Friday, October 21, 2011

Organic veggie gardening

Peas, red cabbage and broad beans, flourishing under shade netting.

Last summer the sun was so strong that my vegetables were burnt to a crisp in just one day. Then I was given the book "Companion planting" by Margaret Roberts, in which she states that her father predicted 30 years ago, that one day the sun will be too strong to grow vegetables successfully. There is a picture of her veggie garden under shade and she says that they love it. I decided that this is the only way forward and went out to buy white shade netting for the top and green for the sides. I want to keep the chickens out at the same time.
The white shade netting gives 12% shade. Obviously veggies need the sun in order to grow so I decided to start with that, and see how the veggies like it. I can always go up to 20% if it is still too hot. On a hot day one can immediately feel the difference under the netting - it takes the "edge" off the heat.

Red cabbage and Calendulas seem to be happy together.

The combination of red cabbage and calendulas is my own idea, and it seems to be a success. The red cabbage is forming beautiful heads and is hardly affected by insects. The Calendulas' leaves are quite chewed up, but I spotted a white eye eating insects off them, so there is quite some harmony there. I still have to make more use of companion planting, but so far everything seems very happy anyway. I am careful to rotate crops, and put beans in after brassicas to nourish the soil.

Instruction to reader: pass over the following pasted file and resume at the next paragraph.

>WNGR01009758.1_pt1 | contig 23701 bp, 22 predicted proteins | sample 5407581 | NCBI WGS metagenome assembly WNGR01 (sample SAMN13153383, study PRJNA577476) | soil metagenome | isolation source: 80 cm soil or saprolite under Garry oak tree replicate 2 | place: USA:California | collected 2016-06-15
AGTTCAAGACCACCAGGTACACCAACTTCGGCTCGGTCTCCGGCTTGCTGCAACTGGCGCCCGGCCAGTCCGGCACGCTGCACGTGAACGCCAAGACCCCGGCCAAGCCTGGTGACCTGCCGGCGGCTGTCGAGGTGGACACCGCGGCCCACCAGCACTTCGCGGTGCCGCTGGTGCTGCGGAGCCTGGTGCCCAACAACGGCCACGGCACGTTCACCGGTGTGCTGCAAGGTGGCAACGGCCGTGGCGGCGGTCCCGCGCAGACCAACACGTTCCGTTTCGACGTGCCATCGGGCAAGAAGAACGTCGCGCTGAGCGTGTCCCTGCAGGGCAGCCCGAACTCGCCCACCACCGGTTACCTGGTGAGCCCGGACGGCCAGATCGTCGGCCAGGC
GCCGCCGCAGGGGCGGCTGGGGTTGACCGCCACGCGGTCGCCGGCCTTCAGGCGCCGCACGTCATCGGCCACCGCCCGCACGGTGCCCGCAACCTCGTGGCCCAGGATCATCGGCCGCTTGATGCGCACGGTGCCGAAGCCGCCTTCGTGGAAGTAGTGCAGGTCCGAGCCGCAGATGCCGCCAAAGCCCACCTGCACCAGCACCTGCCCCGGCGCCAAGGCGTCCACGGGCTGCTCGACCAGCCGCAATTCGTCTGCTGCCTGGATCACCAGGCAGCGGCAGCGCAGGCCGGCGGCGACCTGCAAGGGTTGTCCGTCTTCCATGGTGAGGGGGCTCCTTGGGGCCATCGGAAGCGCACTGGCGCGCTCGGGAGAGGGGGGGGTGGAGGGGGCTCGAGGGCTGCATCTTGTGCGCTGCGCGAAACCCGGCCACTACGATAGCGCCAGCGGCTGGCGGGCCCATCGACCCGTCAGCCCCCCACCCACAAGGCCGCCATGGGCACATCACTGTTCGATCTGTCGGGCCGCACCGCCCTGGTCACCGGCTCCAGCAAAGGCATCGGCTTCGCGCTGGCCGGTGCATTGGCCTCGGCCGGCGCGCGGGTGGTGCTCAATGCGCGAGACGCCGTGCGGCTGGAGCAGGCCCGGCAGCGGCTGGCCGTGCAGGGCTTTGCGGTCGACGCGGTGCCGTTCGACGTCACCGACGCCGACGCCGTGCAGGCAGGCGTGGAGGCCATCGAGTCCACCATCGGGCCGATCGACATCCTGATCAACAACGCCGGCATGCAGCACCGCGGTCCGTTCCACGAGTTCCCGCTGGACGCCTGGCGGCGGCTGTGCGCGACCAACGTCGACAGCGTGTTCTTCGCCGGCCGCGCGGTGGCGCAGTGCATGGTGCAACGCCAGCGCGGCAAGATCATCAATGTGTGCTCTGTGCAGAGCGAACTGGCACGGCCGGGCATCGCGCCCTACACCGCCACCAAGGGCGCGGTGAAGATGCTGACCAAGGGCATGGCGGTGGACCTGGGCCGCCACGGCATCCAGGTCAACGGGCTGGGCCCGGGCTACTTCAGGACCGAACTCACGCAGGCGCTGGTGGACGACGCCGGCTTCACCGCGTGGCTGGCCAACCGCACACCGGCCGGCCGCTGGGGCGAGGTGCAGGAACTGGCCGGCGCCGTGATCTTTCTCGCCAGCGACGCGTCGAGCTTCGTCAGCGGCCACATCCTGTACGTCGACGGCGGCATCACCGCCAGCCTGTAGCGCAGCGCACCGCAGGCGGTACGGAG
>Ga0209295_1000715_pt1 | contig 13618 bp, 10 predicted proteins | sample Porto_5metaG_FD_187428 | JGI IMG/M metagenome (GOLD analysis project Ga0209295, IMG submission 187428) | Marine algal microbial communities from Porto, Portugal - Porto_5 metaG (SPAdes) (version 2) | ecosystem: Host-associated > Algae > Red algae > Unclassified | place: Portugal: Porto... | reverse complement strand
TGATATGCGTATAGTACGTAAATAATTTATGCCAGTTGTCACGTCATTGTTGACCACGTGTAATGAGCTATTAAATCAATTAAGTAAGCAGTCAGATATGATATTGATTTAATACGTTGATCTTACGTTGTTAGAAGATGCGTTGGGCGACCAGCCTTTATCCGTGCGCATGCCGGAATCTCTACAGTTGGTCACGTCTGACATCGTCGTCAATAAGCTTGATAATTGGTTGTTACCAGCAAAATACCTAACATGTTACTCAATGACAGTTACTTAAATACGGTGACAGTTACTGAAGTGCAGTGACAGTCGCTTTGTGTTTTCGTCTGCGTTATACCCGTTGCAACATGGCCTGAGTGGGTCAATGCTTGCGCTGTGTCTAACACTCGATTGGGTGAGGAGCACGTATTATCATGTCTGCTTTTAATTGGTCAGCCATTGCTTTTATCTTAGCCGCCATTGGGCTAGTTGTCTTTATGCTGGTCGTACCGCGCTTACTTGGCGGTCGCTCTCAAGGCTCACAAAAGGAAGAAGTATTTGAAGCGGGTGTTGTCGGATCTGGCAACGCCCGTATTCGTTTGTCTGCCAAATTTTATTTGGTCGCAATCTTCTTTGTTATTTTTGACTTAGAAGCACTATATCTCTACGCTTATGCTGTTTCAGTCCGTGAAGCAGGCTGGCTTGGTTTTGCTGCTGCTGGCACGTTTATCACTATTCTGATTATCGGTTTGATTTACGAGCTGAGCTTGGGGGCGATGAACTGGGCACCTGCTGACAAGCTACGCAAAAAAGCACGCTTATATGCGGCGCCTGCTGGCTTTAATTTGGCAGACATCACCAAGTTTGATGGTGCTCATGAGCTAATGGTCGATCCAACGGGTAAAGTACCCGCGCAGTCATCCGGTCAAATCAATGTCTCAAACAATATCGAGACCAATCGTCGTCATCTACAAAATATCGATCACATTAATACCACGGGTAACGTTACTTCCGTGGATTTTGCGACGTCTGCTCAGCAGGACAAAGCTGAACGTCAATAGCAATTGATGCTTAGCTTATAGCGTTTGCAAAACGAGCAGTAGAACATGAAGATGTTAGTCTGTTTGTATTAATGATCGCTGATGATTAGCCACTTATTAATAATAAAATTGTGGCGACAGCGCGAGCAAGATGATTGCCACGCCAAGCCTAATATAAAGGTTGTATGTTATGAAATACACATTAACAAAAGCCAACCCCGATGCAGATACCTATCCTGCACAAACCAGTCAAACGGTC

Peas looking happy.

The chickens scratched in the veggie patch through most of the winter, so I reckon the soil was nicely fertilised by the spring. I picked enormous broccoli heads which weighed more than a kilogram each. It is so nice to know that the broccoli has never been sprayed! Also there wasn't a single bug on it. Generally I don't have a bug problem at all. I think the chickens get rid of most slug and snail eggs. I hope that the garden in general is a harmonious place for all insects, so that there is no domination of one type over another. One  grub that is annoying is the cut worm, and to avoid it I place collars made out of yoghurt containers around seedlings.
You can see in the picture here that a seedling succumbed to a cut worm and is lying neatly severed. I was not expecting that to happen, so a bit belatedly have protected the others (I hope). I try to grow as many veggies from seed, but also get seedlings from a local supplier when I need a head start. It's a good idea to get tomatoes in as early as possible to avoid blight, so I started some of my seedlings in July. There are already small tomatoes on some of them. The bed pictured here is not under shade but gets afternoon shade. It is for tomatoes, basil and aubergines. Time will tell if they too need shade.

Can you spot the visitor to the compost heap?